Jordan Lake. Dad Osprey definitely didn’t want the great blue heron to get anywhere close to his nest with mom and newly hatched chicks. As is usual in confrontational situations, the parent bird really doesn’t want to make contact because it does not want to get itself injured. It is better to bluff and threaten. The great blue heron made it safely past the osprey nest. Dad osprey landed triumphantly in the nest with his mate and chicks.

Jordan Lake. First Nest. Two of the three triplets have branched. When a bald eagle chick branches it jumps / hops / half flies to a branch above the nest. They use the nest as a safety net below them. This is the last practicing step before they fly! Look for the 2 sets of yellow feet on the branch above and to the left of the chick in the nest.

Jordan Lake. First Nest Victory Duet. Bard is worried because Kate has gone to chase an intruder out of the cove and he also has a fish under his foot he needs to get to his chicks. When a bald eagle couple vanquishes an intruder they often sing a Victory Duet. Bard and Kate sing when Kate returns to the branch. These pairs often throw their heads back, pointing beak straight up and tell the heavens about the victory. Watch Kate literally shake with her song.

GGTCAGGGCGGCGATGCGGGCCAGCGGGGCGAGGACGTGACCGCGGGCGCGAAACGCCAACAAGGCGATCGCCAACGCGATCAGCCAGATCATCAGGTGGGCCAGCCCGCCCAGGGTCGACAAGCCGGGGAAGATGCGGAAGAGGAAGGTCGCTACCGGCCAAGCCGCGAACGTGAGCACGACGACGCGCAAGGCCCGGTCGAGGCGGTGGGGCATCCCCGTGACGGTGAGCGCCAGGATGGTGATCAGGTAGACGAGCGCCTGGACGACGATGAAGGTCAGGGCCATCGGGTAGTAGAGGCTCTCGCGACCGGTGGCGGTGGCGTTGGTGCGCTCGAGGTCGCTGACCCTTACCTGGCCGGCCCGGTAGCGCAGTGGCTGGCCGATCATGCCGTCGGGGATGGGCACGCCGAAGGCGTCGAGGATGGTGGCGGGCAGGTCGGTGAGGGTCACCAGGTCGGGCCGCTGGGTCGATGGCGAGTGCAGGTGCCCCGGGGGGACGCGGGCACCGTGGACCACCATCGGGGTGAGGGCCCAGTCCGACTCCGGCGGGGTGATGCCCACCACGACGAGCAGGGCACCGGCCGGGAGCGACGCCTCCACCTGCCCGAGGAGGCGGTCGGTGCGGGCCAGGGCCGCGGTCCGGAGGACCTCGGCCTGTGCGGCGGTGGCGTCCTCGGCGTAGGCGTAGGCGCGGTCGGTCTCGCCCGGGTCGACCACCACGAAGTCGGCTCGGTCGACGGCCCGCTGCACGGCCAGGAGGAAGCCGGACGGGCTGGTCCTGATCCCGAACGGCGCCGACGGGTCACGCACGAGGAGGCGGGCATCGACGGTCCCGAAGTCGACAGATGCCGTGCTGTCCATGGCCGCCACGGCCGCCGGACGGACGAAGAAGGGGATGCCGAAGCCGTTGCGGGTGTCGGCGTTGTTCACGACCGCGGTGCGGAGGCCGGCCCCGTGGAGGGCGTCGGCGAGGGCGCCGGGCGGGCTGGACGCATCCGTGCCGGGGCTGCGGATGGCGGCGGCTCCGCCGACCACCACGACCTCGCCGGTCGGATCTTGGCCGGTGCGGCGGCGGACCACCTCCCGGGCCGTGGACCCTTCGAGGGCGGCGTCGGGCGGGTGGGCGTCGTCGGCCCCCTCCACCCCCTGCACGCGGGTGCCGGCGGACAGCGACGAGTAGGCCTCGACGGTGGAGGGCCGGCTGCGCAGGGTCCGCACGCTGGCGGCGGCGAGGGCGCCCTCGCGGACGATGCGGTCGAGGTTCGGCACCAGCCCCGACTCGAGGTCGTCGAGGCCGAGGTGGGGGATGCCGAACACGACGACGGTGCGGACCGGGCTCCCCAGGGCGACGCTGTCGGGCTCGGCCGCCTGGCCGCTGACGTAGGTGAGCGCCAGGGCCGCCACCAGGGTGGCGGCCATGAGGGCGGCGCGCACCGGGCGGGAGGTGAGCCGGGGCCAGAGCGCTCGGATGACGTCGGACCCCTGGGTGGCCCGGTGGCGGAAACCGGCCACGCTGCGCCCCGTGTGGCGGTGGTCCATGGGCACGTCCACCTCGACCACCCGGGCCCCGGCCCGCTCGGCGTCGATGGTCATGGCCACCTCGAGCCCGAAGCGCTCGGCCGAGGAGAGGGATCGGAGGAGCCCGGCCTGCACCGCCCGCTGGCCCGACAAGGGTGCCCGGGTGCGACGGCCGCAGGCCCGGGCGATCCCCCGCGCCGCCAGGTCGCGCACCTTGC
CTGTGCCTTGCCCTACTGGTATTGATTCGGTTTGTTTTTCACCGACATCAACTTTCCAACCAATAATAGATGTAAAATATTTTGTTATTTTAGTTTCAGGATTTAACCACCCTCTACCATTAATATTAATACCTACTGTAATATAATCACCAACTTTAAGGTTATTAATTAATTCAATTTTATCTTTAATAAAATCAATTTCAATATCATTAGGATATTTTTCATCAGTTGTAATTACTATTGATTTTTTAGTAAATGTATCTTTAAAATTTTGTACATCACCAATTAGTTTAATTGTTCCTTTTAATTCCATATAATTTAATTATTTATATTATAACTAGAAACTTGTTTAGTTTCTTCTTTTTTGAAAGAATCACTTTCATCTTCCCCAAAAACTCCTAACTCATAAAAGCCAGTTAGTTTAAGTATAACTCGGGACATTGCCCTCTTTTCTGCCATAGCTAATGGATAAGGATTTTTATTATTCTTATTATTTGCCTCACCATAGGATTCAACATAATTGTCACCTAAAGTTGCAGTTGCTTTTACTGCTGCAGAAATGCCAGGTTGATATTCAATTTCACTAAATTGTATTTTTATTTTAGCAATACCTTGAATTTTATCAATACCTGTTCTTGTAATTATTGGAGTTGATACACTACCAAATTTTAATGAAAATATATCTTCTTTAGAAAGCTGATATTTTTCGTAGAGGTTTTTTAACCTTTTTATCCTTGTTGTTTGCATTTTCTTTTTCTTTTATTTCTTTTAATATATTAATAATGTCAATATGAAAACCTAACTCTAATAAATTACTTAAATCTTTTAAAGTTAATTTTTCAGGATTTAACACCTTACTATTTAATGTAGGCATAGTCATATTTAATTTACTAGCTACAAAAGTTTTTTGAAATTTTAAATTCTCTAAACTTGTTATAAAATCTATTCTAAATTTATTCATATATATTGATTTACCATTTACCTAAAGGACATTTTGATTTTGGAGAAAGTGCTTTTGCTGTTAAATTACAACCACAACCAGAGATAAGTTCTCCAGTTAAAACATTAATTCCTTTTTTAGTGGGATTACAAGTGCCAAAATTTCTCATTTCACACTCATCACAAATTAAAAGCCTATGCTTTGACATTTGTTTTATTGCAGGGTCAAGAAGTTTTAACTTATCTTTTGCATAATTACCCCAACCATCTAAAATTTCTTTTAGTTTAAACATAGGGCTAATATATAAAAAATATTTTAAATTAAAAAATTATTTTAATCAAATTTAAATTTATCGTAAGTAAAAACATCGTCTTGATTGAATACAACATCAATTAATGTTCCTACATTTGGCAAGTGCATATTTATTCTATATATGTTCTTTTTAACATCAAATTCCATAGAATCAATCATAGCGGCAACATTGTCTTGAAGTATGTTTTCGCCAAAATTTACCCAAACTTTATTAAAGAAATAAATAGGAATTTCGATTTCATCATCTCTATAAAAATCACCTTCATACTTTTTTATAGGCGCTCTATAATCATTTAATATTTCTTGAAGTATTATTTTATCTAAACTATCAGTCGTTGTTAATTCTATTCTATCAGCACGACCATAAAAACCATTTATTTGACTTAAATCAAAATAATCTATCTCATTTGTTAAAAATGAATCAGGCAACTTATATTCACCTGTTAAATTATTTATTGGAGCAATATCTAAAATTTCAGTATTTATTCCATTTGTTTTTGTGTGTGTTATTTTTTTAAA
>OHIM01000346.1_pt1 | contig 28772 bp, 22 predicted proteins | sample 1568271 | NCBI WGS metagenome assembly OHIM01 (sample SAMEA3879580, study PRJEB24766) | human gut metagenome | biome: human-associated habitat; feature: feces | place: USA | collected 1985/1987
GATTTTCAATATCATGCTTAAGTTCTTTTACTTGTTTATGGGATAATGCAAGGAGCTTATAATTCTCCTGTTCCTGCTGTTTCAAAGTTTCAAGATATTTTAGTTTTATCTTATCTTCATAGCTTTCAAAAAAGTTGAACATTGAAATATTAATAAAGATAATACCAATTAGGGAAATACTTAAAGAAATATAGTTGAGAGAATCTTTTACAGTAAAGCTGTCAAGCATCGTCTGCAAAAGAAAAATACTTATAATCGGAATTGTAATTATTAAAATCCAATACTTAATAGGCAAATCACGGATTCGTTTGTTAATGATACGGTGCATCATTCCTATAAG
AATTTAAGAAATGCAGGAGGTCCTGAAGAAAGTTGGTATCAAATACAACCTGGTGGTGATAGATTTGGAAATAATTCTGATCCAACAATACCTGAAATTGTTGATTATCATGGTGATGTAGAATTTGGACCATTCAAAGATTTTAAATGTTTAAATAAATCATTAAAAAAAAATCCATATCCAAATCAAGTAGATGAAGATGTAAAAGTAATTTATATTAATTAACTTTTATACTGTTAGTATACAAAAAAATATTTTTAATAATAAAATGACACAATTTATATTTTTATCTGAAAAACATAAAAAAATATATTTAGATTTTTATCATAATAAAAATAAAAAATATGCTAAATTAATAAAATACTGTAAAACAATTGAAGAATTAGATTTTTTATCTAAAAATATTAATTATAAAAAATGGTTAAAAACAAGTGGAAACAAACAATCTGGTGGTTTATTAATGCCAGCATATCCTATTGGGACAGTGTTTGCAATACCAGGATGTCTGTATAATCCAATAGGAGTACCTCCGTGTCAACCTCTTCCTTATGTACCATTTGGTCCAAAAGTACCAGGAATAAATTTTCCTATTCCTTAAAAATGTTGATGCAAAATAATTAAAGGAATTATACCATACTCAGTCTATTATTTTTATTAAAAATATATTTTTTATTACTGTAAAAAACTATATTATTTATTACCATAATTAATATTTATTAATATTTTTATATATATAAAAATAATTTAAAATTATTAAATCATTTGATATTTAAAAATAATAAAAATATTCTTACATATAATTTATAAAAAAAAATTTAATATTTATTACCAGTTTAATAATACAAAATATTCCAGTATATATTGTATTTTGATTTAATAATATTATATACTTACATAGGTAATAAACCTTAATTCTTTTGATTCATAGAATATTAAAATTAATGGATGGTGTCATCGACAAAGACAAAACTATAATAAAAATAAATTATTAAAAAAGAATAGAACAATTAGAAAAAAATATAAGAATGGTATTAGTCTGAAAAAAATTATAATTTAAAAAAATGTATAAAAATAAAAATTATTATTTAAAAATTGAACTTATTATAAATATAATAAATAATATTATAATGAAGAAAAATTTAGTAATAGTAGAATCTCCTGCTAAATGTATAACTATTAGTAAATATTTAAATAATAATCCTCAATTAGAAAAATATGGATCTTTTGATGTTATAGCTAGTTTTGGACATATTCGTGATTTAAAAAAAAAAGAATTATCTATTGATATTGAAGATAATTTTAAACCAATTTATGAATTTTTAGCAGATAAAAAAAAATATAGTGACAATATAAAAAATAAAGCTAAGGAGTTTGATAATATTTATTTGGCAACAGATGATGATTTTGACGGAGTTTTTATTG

Jordan Lake. First Nest. Dad Bard is hunting on the ground. I don’t know what he found. Most likely a small bird or small mammal. He took it to the nest. Watch the reaction of the three chicks as they see Dad coming in. Everybody piles in on Dad’s feet. He manages to stay up right. At the end you can tell by which way dad and two of the chicks are looking to the left who got whatever the food was. What a melee.

Jordan Lake. First Nest. Mom Kate is headed for the nest. She is carrying what appears to be the remains of a carp. She and Bard are almost on a continuous loop: drop off a fish and go catch another fish and get back to the nest … the chicks are growing fast and demanding more fish!